My research examines how, when and why feminism happens on screen.
Macrossan, Phoebe and Jessica Ford. (2022) “Duets and the demands of country music: Contradictory feminisms in Nashville.” The Journal of Popular Culture, vol. 55, no. 2.
Ford, Jessica and Amy Boyle. (2021) “The Emotional Detective: Gender, Violence and the Post-Forensic TV Crime Drama.” MAI: Feminism and Visual Culture, vol. 7.
Ford, Jessica. (2019) “Women’s indie television: The intimate feminism of women-centric dramedies.” Feminist Media Studies, vol. 19, no. 7, pp. 928-943.
Ford, Jessica and Phoebe Macrossan. (2019) “The musical number as feminist intervention in Crazy Ex-Girlfriend.” Australasian Journal of Popular Culture, vol. 8, no. 1, pp. 55-69.
Ford, Jessica. (2018) “Rebooting Roseanne: Feminist voice across decades.” M/C Journal, vol. 21, no. 5.
Ford, Jessica. (2018) “Feminist cinematic television: Authorship, aesthetics and gender in Pamela Adlon’s Better Things.” fusion journal, vol. 14, pp. 16-29.
Ford, Jessica. (2016) “The ‘smart’ body politics of Lena Dunham’s Girls.” Feminist Media Studies, vol. 16, no. 6, pp. 1029-1042.
Ford, Jessica. (2022) “Wentworth, Orange is the New Black and contemporary media feminisms: Systemic inequality and individual responsibility.” TV Transformations and Transgressive Women: From Prisoner: Cell Block H to Wentworth, edited by Radha O’Meara, Tessa Dwyer, Stayci Taylor and Craig Batty. Oxford, UK: Peter Lang, pp. 193-209.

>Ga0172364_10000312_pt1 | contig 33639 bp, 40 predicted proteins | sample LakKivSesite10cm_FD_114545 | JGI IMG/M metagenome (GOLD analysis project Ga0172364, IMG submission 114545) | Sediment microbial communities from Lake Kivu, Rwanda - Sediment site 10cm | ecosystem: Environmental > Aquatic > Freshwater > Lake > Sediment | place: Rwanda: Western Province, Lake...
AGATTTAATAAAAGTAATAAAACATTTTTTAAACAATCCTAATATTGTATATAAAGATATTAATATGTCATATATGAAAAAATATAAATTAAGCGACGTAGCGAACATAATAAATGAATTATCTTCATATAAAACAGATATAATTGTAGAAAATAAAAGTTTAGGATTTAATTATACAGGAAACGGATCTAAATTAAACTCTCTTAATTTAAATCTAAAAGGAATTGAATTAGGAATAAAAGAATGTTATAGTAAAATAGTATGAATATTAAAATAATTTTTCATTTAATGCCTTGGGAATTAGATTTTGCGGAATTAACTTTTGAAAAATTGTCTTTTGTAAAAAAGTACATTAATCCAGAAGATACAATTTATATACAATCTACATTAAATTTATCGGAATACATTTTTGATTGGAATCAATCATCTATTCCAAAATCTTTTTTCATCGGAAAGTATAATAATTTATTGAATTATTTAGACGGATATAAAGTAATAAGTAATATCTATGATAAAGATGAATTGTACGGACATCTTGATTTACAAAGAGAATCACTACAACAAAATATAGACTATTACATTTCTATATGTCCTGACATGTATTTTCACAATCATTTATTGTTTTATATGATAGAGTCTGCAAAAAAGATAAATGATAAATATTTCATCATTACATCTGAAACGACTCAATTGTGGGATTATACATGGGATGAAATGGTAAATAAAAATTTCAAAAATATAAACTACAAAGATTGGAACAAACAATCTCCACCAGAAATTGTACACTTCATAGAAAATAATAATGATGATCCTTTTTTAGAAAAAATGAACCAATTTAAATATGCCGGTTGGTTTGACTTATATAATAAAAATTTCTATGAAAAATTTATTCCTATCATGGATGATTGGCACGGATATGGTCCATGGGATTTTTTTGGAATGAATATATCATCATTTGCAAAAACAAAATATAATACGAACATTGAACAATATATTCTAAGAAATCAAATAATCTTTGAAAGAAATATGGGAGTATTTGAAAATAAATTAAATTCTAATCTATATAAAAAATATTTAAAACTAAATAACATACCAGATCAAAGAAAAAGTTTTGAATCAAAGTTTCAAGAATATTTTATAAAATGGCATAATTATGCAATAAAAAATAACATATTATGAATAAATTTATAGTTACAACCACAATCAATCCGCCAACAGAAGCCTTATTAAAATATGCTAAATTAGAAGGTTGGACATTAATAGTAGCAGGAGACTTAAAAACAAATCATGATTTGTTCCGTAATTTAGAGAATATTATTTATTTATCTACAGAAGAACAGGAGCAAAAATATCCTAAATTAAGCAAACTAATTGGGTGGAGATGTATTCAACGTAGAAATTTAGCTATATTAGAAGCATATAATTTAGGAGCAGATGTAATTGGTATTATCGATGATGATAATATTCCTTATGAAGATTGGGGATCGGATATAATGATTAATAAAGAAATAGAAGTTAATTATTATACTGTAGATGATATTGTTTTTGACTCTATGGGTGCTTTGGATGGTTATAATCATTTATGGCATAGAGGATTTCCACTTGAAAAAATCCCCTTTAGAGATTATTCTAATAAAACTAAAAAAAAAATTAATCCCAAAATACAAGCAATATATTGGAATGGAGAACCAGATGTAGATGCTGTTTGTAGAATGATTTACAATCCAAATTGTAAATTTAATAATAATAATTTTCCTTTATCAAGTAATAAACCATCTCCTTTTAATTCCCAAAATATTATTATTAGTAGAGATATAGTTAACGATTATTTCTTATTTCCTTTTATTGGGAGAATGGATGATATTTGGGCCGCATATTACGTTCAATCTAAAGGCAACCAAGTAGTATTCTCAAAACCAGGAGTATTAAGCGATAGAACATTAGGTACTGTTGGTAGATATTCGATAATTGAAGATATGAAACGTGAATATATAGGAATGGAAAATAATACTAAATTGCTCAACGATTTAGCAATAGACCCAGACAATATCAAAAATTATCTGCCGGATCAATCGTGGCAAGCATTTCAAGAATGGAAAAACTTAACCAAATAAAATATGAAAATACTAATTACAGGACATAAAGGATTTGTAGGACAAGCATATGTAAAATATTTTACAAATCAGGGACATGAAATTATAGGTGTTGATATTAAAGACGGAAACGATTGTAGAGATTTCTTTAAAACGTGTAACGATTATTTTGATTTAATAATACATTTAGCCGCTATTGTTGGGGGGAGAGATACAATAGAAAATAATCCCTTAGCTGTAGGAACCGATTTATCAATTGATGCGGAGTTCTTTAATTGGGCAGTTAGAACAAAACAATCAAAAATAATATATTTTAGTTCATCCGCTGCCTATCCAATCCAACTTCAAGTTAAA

Ford, Jessica and Martin Zeller-Jacques. (2022) “You Can’t Go Home Again: The Recuperative Reboot and the Trump Era Sitcom.” American Television During a Television Presidency, edited by Karen McNally. Detroit, MI: Wayne State University Press, pp. 275-290.
Ford, Jessica. (2021) “Women’s indie television: The intimate feminism of women-centric dramedies.” Independent Women: From Film to Television, edited by Claire Perkins and Michele Schreiber. London: Routledge. [Reprint, first published in Feminist Media Studies]
Ford, Jessica. (2020) “Popular feminism and television stardom in Hallmark’s original made-for-television movies.” The Hallmark Channel: Essays on Faith, Race and Feminism, edited by Emily L. Newman and Emily Witsell. Jefferson, NC: McFarland, pp. 32-49.
Ford, Jessica. (2020) “Can prison be a feminist space?: Interrogating television representations of women’s prisons,” The Palgrave Handbook of Incarceration in Popular Culture, edited by Marcus Harmes, Meredith Harmes and Barbara Harmes. London: Palgrave Macmillan, pp. 613-626.
Ford, Jessica. (2019) “At the fringes of TV: Liminality and privilege in Netflix’s original scripted dramedy series,” Netflix at the Nexus: Content, Practice, and Production in the Age of Streaming Television, edited by Amber M. Buck and Theo Plothe. New York, NY: Peter Lang, pp. 97-112.
Ford, Jessica. (2018) “Negotiating creative feminine labor on family television: Are Jane By Design and Bunheads riding a new feminist wave?” ABC Family to Freeform TV: Essays on the Millennial-Focused Network and its Programs, edited by Emily L. Newman and Emily Witsell. Jefferson, NC: McFarland, pp. 84-98.
Ford, Jessica. (2014) “Feminist and postfeminist discourses: Reading the Britta problem.” A Sense of Community: Essays on the Television Series and its Fandom, edited by Ann-Gee Lee. Jefferson. NC: McFarland, pp. 82-97.
Ford, Jessica. (2012) “Coming out of the broom closet: Willow’s sexuality and empowerment in Buffy.” Joss Whedon: The Complete Companion, edited by Mary Alice Money. London: Titan Books, pp. 93-102.